No medical or psychological/counselling professional should seek to influence your decision, however. They should offer support and assistance in referring you to receive the care you need, or share decision-making tools that may help you, but at no point should they voice their opinion about what decision they think you should make.
Some doctors and nurses are known conscientious objectors when it comes to abortion, but they are obliged to tell you that you’re free to go and see another doctor. You can check this list of known conscientious objectors if you’d like to avoid being treated by them.
A counsellor, psychologist or therapist offers the benefit of being experienced and trained in discussing emotions and decision-making, among many other things. Seeing a GP is a good first step, as they can refer you to a reputable and qualified counsellor who can help.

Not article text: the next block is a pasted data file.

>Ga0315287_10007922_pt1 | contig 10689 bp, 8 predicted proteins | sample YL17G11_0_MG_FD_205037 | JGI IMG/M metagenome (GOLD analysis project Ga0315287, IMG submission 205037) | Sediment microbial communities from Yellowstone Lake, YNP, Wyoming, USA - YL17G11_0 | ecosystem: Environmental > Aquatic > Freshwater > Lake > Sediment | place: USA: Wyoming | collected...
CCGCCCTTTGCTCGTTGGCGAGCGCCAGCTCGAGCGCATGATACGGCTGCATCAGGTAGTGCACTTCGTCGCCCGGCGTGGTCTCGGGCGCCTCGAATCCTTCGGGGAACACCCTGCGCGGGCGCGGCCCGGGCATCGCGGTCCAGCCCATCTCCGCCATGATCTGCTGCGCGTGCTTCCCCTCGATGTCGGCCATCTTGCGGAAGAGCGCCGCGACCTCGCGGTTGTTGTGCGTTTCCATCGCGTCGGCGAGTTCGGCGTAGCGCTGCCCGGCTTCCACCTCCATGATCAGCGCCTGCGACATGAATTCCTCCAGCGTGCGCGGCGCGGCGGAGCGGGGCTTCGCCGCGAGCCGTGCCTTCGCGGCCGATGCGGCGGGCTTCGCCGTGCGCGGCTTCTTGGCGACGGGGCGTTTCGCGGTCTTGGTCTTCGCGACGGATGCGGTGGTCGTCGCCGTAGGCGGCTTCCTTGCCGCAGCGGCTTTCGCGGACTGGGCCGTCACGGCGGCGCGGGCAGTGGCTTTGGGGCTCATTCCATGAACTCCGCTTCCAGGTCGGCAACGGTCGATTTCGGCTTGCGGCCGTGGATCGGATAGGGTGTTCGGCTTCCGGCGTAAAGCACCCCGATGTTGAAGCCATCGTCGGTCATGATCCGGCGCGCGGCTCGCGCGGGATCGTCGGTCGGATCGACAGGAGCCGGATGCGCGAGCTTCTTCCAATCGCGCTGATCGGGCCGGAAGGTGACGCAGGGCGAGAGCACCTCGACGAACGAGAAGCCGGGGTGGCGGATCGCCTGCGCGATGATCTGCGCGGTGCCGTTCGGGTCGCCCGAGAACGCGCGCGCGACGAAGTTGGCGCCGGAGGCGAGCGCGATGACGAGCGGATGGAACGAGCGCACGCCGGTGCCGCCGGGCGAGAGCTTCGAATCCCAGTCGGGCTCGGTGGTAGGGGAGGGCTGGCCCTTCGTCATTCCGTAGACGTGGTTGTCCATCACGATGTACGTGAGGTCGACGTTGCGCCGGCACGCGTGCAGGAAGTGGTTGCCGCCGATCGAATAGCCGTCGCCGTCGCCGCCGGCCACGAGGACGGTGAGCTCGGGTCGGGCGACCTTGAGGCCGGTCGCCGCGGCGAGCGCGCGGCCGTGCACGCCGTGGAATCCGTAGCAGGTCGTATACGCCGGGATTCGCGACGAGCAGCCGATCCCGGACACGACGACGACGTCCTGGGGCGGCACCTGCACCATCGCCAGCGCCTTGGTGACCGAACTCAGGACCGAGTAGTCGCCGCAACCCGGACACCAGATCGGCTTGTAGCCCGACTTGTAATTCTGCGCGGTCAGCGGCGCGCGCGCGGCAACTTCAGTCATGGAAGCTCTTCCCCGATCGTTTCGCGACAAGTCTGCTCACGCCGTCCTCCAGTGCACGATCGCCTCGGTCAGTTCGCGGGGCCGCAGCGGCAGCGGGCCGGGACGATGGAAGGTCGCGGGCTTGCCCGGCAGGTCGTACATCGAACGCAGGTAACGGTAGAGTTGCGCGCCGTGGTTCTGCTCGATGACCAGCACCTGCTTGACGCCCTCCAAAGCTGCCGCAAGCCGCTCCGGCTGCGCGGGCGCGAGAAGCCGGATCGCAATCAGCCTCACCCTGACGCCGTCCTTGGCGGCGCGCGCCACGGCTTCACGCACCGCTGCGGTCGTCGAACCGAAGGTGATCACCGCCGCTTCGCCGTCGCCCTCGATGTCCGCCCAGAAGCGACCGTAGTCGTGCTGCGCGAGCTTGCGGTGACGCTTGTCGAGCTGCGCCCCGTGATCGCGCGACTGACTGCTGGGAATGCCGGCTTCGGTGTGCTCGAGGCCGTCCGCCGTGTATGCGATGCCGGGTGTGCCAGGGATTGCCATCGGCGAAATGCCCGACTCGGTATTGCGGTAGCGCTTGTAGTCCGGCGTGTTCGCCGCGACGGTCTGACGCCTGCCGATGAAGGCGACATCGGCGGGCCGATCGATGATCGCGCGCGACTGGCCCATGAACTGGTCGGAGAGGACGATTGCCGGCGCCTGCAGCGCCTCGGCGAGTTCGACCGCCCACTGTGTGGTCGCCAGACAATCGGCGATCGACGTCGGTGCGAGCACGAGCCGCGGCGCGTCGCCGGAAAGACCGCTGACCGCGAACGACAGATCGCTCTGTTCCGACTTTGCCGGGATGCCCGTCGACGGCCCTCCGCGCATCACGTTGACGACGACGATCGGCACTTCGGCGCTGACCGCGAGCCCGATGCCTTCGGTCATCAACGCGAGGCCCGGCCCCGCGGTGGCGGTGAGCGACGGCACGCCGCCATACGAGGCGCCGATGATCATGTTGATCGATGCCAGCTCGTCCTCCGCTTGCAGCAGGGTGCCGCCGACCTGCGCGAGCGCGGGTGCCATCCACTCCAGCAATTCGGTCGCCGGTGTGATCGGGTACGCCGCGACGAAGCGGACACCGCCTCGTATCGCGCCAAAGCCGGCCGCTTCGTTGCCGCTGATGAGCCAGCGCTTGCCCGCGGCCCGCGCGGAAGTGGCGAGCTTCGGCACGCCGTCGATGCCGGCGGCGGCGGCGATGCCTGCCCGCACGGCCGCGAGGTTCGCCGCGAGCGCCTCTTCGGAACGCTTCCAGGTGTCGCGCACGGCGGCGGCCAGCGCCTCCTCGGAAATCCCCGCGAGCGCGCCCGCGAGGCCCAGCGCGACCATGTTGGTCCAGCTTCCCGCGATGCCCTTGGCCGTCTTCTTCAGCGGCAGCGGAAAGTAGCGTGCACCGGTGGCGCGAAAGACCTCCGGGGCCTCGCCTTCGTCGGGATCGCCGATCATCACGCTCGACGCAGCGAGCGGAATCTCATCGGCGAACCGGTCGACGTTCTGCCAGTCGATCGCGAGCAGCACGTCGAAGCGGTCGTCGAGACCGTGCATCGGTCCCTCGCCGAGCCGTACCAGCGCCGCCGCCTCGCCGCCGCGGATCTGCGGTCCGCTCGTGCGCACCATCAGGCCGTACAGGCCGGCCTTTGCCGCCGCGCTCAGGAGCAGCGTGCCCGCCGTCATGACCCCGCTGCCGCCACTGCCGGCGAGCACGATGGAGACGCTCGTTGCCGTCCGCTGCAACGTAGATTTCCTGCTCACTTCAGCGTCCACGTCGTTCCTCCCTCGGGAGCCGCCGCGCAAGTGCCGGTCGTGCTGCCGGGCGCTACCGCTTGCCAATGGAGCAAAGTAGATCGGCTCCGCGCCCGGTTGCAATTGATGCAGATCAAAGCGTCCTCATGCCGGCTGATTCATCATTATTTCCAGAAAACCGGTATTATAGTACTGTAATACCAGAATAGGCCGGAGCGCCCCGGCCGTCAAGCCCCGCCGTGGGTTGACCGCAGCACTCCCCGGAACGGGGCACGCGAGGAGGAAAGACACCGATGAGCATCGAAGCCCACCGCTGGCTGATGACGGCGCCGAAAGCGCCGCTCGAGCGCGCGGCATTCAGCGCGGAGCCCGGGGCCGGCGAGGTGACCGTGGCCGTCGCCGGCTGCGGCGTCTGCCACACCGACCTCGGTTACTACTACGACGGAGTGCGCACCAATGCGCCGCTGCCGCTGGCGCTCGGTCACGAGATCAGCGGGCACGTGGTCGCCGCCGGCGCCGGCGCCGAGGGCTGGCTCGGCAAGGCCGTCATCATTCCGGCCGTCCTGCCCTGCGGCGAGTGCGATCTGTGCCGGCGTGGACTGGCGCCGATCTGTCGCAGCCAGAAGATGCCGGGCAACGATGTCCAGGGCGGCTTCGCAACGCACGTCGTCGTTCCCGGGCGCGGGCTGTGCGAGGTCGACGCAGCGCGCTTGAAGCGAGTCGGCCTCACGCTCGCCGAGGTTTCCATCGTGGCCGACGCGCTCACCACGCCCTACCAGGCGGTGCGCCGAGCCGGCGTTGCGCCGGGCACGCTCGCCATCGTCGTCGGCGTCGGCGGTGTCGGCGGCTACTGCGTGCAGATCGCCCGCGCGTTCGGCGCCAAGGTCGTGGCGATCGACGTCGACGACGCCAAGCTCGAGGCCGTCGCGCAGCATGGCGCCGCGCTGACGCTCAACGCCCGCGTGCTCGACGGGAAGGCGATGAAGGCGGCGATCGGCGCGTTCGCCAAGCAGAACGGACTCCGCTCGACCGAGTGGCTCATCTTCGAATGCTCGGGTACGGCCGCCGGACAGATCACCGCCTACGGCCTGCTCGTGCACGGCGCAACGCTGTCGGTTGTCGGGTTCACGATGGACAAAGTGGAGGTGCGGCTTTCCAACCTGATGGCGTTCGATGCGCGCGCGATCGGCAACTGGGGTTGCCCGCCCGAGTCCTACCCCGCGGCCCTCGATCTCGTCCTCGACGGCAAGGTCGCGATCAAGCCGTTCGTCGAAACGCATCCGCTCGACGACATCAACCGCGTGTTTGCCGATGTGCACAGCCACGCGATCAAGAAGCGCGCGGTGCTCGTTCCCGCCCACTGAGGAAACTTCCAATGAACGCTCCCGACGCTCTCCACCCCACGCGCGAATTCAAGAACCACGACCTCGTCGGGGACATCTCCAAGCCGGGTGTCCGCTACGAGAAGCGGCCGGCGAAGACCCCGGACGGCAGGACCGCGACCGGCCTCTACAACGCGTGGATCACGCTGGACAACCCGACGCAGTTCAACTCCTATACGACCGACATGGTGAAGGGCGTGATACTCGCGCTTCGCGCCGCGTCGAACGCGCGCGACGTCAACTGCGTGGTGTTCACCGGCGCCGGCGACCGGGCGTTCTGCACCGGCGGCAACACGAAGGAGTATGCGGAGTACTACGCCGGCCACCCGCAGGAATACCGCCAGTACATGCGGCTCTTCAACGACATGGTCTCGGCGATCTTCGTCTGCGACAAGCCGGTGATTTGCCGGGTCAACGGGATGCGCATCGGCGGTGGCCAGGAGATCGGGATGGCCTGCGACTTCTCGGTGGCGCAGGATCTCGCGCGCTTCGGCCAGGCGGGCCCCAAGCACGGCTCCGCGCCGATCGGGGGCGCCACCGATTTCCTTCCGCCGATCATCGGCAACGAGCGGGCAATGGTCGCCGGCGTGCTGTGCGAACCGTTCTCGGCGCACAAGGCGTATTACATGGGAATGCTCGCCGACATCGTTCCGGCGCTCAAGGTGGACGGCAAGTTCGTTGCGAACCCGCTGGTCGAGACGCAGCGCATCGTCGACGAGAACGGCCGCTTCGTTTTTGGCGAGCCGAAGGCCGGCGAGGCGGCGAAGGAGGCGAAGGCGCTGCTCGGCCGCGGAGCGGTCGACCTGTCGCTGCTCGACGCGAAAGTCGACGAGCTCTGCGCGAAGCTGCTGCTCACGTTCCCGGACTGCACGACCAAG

Perhaps it’s not the psychological or medical stuff you are concerned about. Perhaps you are concerned about the practicalities of keeping a baby or are in need of practical support in the form of financial or working aid.
Financial and practical support
This New Zealand Government page provides important information about practical considerations during pregnancy.
- Registries for locating leading maternity carers (midwives and doctors)
- Information about unpaid special leave – individuals are entitled to 10 unpaid days during their pregnancy to attend medical appointments and antenatal classes.
- Information about paid parental leave – individuals are presently entitled to 16 weeks but this is set to extend to 18 weeks from the 1st of April 2016.
- Information about health tests and screenings
- Information about birth registrations, birth certificates, children’s IRD numbers, and car-seat hireage (to be organised for the day of the baby’s arrival)
Financial support services include:
- Parental Tax Credits – The Parental Tax Credit is a Working for Families payment that helps with the costs of a new baby. This can be received in payments on a weekly or fortnightly basis, or as a lump sum at the end of the tax year.